SEATTLE — Since its debut in 1969, “Sesame Street” has helped educate and entertain children across America with their iconic puppet, or Muppet, characters. From Big Bird to Elmo, Bert and Ernie, it is rare to find someone not familiar with the friends found on “Sesame Street”.
While the original “Sesame Street” debuted in the United States, other countries have contracted with the original team in creating co-productions of the show. These co-productions use the same flexible formula of the original and tailor it to the children in those specific countries. The co-production in South Africa, “Takalani Sesame”, made international news in 2002 when it introduced Kami, the first Muppet to be HIV-positive.
How South Africa talks about HIV is important to note. In the U.S., there is still a large stigma surrounding HIV and AIDS. The fact that there was a character meant to represent HIV-positive individuals on a children’s show made headlines and created some controversy. However, regardless of personal stances on HIV/AIDS in the U.S., the origin of this Muppet needs to be understood.
In South Africa, children being HIV-positive is very common. In 2016 alone, 160,000 children contracted HIV, leading to about 438 children a day becoming HIV-positive. A majority of these children are infected with the disease through their mothers. This is commonly referred to as parent-to-child transmission.
Because so many children in South Africa are HIV-positive, seeing a character on their favorite TV show that is so much like them is immensely important, and illustrates how South Africa talks about HIV. For example, the show is not afraid to talk about the stigma behind it.
One segment from the show directly addresses this stigma. Starting with a few of the other Muppets playing a train game, they stop and notice that Kami looks upset and left out from the fun. When asked, the Muppet explains that she is upset because the other children do not want to play with her because she is HIV-positive and they think that they will contract HIV from her. The other Muppets explain to Kami that they know that they cannot contract HIV by just touching Kami or being her friend, and say that they want to play with her. The clip ends with all of the Muppets happily playing, with Kami included.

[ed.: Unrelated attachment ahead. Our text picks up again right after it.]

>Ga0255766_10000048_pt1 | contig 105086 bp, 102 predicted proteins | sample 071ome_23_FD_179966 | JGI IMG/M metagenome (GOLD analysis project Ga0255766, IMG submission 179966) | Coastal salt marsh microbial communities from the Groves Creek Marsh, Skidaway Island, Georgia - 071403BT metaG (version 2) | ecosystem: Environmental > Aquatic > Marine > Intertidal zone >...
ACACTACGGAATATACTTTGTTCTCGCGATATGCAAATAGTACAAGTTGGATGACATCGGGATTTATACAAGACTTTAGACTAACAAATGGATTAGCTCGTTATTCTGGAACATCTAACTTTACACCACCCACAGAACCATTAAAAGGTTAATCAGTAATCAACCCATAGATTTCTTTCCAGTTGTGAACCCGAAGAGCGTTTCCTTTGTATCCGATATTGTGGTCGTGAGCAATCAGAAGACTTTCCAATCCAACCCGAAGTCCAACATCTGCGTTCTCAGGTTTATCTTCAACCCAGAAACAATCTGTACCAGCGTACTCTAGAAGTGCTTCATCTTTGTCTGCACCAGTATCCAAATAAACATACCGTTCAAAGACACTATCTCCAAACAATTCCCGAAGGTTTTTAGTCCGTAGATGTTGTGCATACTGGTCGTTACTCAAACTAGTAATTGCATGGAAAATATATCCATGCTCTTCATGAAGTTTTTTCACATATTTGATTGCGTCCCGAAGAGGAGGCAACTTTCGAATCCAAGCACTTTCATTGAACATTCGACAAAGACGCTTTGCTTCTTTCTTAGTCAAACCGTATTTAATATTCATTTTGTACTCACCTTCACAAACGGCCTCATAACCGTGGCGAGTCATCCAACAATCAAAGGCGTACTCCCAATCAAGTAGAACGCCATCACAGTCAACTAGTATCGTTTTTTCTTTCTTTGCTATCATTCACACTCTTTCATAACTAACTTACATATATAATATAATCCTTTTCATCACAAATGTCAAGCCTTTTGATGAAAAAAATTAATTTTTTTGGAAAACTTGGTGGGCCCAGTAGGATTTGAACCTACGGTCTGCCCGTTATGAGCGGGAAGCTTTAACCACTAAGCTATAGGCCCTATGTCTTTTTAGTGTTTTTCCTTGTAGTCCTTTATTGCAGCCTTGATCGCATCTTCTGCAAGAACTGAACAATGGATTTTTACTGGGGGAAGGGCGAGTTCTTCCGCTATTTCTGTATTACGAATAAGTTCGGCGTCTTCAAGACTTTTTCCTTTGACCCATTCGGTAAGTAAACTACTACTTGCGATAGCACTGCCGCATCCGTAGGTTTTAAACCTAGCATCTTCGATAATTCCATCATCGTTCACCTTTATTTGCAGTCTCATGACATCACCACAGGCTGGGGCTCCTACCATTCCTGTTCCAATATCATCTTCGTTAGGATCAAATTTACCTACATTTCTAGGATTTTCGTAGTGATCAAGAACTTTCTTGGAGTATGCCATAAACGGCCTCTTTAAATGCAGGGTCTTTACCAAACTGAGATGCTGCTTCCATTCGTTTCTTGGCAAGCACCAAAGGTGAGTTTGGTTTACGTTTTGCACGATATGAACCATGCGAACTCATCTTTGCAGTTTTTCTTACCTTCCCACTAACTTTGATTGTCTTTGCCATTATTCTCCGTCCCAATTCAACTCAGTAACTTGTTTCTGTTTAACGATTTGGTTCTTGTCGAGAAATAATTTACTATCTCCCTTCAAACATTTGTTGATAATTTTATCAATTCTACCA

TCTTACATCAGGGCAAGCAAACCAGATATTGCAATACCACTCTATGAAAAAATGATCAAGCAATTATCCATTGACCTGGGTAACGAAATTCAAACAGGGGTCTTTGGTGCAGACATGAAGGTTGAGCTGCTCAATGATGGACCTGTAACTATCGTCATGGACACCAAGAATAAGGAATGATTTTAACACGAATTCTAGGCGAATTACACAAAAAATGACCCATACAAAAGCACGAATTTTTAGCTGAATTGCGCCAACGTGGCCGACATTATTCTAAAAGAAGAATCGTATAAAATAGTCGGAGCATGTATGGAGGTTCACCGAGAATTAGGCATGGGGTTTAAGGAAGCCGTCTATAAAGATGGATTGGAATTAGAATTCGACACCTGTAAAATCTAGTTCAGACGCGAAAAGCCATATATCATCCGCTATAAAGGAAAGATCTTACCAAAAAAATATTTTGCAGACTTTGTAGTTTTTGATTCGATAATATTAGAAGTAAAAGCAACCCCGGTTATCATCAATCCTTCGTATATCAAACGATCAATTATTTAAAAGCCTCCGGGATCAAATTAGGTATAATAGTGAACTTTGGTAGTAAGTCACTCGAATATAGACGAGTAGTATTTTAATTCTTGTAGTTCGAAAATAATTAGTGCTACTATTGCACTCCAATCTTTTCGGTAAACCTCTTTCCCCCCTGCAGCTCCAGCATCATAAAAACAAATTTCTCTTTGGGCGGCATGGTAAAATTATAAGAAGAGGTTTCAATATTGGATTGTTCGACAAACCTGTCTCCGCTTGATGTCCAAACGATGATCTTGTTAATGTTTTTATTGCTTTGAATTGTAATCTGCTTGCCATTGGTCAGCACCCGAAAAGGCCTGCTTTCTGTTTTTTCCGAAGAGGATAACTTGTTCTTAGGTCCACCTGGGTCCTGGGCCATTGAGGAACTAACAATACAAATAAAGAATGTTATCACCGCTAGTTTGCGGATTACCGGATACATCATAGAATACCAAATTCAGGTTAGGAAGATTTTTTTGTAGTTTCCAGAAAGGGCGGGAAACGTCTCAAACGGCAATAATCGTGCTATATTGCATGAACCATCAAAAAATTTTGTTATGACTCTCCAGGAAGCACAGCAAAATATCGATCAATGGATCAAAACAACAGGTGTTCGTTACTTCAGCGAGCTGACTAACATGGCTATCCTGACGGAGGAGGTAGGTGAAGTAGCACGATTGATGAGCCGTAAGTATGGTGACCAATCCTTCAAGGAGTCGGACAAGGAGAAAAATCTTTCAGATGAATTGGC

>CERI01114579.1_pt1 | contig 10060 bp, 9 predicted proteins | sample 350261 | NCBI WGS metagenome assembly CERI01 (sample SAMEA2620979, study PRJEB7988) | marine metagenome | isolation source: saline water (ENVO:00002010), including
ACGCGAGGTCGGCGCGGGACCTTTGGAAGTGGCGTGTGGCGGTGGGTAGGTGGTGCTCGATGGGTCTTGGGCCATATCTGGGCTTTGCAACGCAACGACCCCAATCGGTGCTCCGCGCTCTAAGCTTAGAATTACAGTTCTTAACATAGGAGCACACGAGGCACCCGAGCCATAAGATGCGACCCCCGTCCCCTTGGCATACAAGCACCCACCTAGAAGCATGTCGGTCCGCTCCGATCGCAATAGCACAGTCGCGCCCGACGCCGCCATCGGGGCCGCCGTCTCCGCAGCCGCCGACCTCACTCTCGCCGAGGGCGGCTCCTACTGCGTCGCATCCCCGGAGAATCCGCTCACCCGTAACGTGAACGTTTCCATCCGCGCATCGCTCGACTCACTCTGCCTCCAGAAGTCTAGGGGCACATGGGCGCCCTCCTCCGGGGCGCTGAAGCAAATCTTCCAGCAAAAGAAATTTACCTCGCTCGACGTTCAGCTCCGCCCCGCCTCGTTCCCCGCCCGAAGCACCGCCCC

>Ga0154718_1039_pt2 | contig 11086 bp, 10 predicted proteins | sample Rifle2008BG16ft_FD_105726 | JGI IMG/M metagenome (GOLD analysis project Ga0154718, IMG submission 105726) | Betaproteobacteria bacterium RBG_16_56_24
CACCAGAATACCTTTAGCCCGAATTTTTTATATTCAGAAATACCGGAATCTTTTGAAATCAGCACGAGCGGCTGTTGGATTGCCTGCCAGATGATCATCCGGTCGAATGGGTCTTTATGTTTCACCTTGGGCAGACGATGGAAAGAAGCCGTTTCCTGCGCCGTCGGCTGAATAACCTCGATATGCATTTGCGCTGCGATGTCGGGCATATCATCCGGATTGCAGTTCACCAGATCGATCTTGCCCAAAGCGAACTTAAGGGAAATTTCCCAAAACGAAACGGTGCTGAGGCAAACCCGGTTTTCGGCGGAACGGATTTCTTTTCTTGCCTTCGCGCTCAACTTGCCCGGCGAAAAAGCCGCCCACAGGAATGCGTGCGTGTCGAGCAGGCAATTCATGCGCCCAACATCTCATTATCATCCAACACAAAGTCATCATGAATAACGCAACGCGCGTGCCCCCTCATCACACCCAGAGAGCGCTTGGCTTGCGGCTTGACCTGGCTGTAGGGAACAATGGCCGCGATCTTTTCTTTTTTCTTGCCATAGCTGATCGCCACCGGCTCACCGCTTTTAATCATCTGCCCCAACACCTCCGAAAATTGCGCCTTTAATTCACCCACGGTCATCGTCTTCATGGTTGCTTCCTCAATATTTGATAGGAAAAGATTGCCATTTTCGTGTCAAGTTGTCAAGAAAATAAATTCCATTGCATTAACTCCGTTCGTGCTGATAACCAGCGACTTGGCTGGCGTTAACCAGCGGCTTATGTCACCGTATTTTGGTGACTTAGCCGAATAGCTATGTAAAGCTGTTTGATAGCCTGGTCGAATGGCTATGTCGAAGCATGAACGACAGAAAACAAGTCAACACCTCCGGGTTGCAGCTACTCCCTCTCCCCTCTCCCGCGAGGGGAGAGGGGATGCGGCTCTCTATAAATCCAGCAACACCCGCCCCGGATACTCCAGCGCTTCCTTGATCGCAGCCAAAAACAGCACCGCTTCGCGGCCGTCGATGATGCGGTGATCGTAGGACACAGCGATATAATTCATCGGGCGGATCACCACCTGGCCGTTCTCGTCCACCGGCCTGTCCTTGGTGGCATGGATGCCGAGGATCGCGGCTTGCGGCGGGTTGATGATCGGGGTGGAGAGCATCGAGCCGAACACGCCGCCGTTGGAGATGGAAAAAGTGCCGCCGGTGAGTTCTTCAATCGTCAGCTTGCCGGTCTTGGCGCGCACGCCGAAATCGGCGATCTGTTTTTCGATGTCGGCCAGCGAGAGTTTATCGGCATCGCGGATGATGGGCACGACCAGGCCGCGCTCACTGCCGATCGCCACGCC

Kami has become a huge icon for HIV awareness campaigns, even outside of South Africa. From hanging out with Whoopi Goldberg at World AIDS Day at the U.N. to making a video message about HIV/AIDS with former president Bill Clinton, Kami has made a huge impact when talking about HIV and AIDS with children.
Not only has Kami helped children within South Africa accept and learn more about each other, but how South Africa talks about HIV has helped parents outside of Africa better understand the illness and how to talk to their own children about it.
“Sesame Street” is no stranger to tackling difficult issues, from talking about bullying to including a Muppet who sometimes goes hungry because of her family’s financial issues. “Sesame Street” is continuously trying to teach children about difficult issues while also accepting others for whom these issues are their reality.
But children from developing countries will often have to deal with issues that might not be common for other children. Including an HIV-positive Muppet in a country where it is very common for children to be HIV-positive shows how “Sesame Street” has learned to adapt to its audience and tackle an issue shrouded in stigma.
– Marissa Wandzel